It can be heard in commercials, in film scores and even in many Sunday morning church services, yet it is often left unrecognized. Post-rock is a style of rock music with a focus on atmosphere and either groove or build-ups. Usually, most post-rock has a minimalistic composition with lengthy songs involving large dynamic contrast between soft ambiance and large sounding drum beats matched with overdriven, tremolo-picked guitars.
Taking influence from ambient, jazz, dub reggae, German krautrock and early British electronica, post-rock bands have a wide range of possible sounds. The style originated in the early 1990s in the U.K. with bands such as Talk Talk, Stereolab and Bark Psychosis. These bands sound different from many post-rock bands today, but they set an example of what journalist Simon Reynolds noted as musicians’ “hijacked elements of rock for non-rock purposes.” Post-rock has continued to mean the usage of rock instrumentation for more atmospheric purposes than normal rock riffs.
Post-rock is primarily instrumental, but there are some exceptions. The most iconic example is the Icelandic band Sigur Rós. The vocalist sings in a way to make his voice sound like an instrument, adding to the atmosphere of their music. There are a few other bands that employ vocals in their music, but they are often few and far between.
American bands in the 2000s such as Mogwai, Explosions in the Sky and Godspeed You! Black Emperor created a style of post-rock that continues to be emulated by bands. Godspeed You! Black Emperor popularized long song times in post-rock by having songs that are often 20 minutes in length. Explosions in the Sky and Mogwai have become major icons in post-rock, playing tours around the world and having songs featured on multiple films.
Throughout the 2010s, post-rock began to lean into its electronica influence with many bands investing in synthesizers and exploring the worlds of beats and pads. Tycho has been one of the bands leading the charge into this foray. Explosions in the Sky has also released some recent albums focusing heavily on synthesizers. This Will Destroy You, Caspian and Mono are among the bands that have continued in the vein of the early 2000’s American bands, rising in the scene to become mainstays. Some other bands like Lights & Motion have chosen to pursue a more cinematic sound, eager to provide background music for commercial use.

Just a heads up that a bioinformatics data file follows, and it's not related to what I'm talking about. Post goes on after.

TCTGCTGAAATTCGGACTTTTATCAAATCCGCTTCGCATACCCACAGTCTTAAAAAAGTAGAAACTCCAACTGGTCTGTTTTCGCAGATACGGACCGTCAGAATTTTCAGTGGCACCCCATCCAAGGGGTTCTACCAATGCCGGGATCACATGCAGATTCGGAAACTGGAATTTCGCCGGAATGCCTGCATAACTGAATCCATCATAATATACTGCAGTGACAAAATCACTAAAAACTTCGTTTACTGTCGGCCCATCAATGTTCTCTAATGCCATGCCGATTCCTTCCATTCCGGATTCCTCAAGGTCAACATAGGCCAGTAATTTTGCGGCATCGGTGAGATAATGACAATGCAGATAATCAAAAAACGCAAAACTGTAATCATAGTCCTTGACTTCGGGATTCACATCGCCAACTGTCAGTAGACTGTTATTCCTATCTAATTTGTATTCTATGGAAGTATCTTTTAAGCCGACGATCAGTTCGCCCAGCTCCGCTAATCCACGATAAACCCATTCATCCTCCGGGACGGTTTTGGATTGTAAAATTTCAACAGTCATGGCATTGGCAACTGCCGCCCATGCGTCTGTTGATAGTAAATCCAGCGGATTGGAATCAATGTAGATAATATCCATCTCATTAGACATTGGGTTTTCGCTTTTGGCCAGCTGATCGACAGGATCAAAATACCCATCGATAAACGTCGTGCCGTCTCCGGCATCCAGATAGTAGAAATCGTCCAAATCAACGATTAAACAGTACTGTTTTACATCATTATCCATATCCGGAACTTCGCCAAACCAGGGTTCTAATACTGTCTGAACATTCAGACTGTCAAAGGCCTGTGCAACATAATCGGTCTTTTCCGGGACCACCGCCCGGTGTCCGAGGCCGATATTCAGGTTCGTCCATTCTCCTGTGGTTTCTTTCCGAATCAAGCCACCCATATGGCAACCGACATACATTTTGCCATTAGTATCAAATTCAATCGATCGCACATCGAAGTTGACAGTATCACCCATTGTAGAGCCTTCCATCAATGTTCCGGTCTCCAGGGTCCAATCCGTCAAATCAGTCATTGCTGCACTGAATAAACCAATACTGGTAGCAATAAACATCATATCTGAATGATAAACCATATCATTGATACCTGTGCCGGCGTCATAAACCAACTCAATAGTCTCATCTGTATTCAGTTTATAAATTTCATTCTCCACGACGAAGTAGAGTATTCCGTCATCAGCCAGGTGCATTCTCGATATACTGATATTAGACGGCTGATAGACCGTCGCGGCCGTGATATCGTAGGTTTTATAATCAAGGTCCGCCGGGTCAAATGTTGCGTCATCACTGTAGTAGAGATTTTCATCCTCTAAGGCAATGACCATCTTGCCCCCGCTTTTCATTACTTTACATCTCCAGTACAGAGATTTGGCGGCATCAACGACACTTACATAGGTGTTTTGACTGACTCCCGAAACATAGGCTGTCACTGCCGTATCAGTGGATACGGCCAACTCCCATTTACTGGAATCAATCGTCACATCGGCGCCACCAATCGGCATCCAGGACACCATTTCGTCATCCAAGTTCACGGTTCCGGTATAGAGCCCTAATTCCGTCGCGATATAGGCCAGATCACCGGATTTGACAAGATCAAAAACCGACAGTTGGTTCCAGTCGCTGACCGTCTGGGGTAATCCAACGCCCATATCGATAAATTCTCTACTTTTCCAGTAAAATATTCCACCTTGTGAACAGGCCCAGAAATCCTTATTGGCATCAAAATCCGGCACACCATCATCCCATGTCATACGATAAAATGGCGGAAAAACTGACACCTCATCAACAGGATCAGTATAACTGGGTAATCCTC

Post-rock has infiltrated the Christian music scene as well. Many worship bands have taken the post-rock equation and layered worship lyrics over it. Jesus Culture, Bethel Music and Hillsong United have written many songs between 2009 and 2017, including “Break Every Chain” and “Oceans.” Bethel Music’s “Without Words: Synesthesia” album is almost entirely post-rock. Besides worship, however, there are not very many Christian post-rock bands. Lowercase Noises and Blien Vesne are great examples of Christian post-rock. Lowercase Noises consists of a single artist, who has a YouTube channel dedicated to explaining how to create lush, atmospheric sounds from a guitar and explains his ever-changing recording equipment. His channel has received millions of views from both Christian and secular audiences.
Post-rock is a great genre to listen to while doing other tasks and would feel very familiar to many ORU students who grew up on contemporary worship. From dramatic cinematic crescendos to soft ambient pads, post-rock has a lot to offer its listeners.